. . . Pinker’s trying to point out the downside to suppressing or distorting facts in the way Sally Kohn and many others on the Left do. It increases the chances that people, when exposed to certain data for the first time, are going to reach incorrect conclusions about various groups because they haven’t been allowed to hear well-reasoned interpretations of the facts. The result is an intellectual black market in which opinions get skewed towards extremism. The mistake the Left makes in basing its claim of moral parity for everyone on the contention that all groups are equal in every way is that such a premise is subject to invalidation by hard evidence.  

A good portion of the liberal/progressive movement is actively working towards creating an atmosphere where public intellectuals, and just regular people, shy away from addressing uncomfortable issues. Social media, where negativity thrives, aids them in helping to create the impression that people who oppose the alt-right, like Pinker, are actually alt-right apologists. Lies travel much faster than the truth on the Internet. The Left has been successful at creating an environment where self-censorship is commonplace. People are now afraid to speak their minds out of fear that the mob will come after them. Self-censorship is even more insidious than the government-mandated variety because it’s not tangible, making it harder to fight. Smearing people like Steven Pinker will, as so often happens on the Left, produce exactly the opposite of what’s intended.

The bold part is, to my mind, absolutely correct, and explains why the mild-mannered and kindly Pinker is so often the victim of vicious attacks. The attacks, as we see, aren’t based so much on his facts or analyses as on his ideology.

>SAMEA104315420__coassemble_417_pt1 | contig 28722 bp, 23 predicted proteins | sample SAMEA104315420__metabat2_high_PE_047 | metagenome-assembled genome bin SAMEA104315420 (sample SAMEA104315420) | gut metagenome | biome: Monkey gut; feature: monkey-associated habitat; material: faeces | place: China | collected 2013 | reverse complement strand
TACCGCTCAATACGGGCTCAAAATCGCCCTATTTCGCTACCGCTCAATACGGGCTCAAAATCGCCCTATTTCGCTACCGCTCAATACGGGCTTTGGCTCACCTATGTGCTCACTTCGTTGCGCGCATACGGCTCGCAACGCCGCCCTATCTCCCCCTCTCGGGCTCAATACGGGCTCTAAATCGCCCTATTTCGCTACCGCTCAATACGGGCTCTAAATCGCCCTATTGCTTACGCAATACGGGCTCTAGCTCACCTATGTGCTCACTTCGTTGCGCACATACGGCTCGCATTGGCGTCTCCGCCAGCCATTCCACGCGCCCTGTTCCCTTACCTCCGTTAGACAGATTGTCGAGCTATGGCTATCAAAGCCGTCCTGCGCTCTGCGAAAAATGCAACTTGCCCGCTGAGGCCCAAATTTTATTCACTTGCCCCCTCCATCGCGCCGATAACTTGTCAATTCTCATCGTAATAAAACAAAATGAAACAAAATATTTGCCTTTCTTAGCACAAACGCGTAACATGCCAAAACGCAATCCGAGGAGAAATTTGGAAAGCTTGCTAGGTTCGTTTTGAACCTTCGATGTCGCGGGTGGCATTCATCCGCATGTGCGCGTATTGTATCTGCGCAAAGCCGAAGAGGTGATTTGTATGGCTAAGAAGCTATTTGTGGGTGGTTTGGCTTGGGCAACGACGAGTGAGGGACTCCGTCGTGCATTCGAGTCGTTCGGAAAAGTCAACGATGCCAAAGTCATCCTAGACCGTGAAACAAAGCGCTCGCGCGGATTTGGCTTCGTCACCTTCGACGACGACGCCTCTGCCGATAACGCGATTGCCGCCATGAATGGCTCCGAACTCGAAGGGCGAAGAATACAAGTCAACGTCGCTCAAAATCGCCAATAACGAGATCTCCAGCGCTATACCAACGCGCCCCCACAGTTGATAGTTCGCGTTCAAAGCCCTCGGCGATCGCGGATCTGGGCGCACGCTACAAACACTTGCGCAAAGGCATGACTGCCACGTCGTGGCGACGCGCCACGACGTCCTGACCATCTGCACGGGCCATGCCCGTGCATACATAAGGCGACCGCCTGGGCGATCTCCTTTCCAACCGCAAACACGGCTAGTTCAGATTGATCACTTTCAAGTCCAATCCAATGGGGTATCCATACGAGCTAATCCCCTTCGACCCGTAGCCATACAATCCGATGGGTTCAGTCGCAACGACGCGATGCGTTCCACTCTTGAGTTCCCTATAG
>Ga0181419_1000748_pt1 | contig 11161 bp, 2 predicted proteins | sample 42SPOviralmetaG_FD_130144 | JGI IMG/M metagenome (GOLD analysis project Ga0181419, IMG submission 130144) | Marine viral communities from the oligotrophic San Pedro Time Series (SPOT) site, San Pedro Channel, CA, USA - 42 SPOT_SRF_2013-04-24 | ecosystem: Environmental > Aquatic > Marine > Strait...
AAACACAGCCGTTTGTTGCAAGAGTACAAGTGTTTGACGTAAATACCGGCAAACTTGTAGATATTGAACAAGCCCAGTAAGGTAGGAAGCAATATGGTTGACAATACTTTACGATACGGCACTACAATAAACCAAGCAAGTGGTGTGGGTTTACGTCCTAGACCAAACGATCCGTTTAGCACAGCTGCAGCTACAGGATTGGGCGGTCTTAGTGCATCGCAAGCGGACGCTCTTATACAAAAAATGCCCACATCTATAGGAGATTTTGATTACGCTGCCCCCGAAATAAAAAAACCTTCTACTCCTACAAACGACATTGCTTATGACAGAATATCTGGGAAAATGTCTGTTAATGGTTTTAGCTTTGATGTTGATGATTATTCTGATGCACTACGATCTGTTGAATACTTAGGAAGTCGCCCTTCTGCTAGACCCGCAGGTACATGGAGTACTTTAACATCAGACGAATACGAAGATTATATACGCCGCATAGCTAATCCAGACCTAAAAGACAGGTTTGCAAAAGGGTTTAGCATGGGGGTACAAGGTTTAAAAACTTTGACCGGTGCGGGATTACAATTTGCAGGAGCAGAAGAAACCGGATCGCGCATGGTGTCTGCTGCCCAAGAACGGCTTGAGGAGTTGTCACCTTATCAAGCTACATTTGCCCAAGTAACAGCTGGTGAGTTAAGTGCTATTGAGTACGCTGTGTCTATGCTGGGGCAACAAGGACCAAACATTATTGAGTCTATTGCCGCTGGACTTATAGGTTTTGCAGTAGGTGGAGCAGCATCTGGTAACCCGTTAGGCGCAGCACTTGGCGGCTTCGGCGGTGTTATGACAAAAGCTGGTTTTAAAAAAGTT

Happy birthday anyway, Steve!



105 thoughts on “Pinker gets harassed on his birthday

  1. What improvement there has been of our species and our world can’t be ascribed largely to science.

    Vaccines and birth control come to mind. Not to mention the green revolution. Those three things alone have done so much to alleviate human suffering.

    I think there is a fear on the left that if people don’t think we’re in the Direst Timeline™, then people will become complacent. I’m not moved to complacency by Pinker’s optimism, however, nor do I think most people are. I’m encouraged to keep working towards doing the things I can do to make the world a better place.

    1. The so-called “Green Revolution” is often cited by anti-environmental contrarians like Pinker, which is perplexing.

      So the creation of an industrial-scale food system relying on the application of millions of tons of carcinogenic herbicides/pesticides onto our food constitutes progress? That’s pure 1950s-vintage modernism at its worst.

      Obviously, we now know that the techniques of the “Green” revolution are utterly unnecessary to produce food on a large scale. It’s called organic agriculture and it works without harming consumers, farm workers, pollinators, soil microorganisms, etc. The risk/benefit ratio clearly points away from the naive and myopic Borlaug model, despite Monsanto/Bayer’s best efforts.

      Pinker’s chapter on the environment in “Enlightenment Now” was clearly the book’s low point. Not too surprising coming from an cloistered urban academic. (I’m speaking as a long-time fan of Pinker’s books, especially “The Blank Slate”.)

      1. So the creation of an industrial-scale food system relying on the application of millions of tons of carcinogenic herbicides/pesticides onto our food constitutes progress?

        I’m available to talk about wheat and Borlaug any day of the week. I consider being able to feed the globe a global good.

        It’s called organic agriculture and it works without harming consumers, farm workers, pollinators, soil microorganisms, etc.

        Are you referring to the set of farming practices set out by the USDA organic seal? Because if so, you are quite incorrect. Did you know that rotenone is used in organic farming?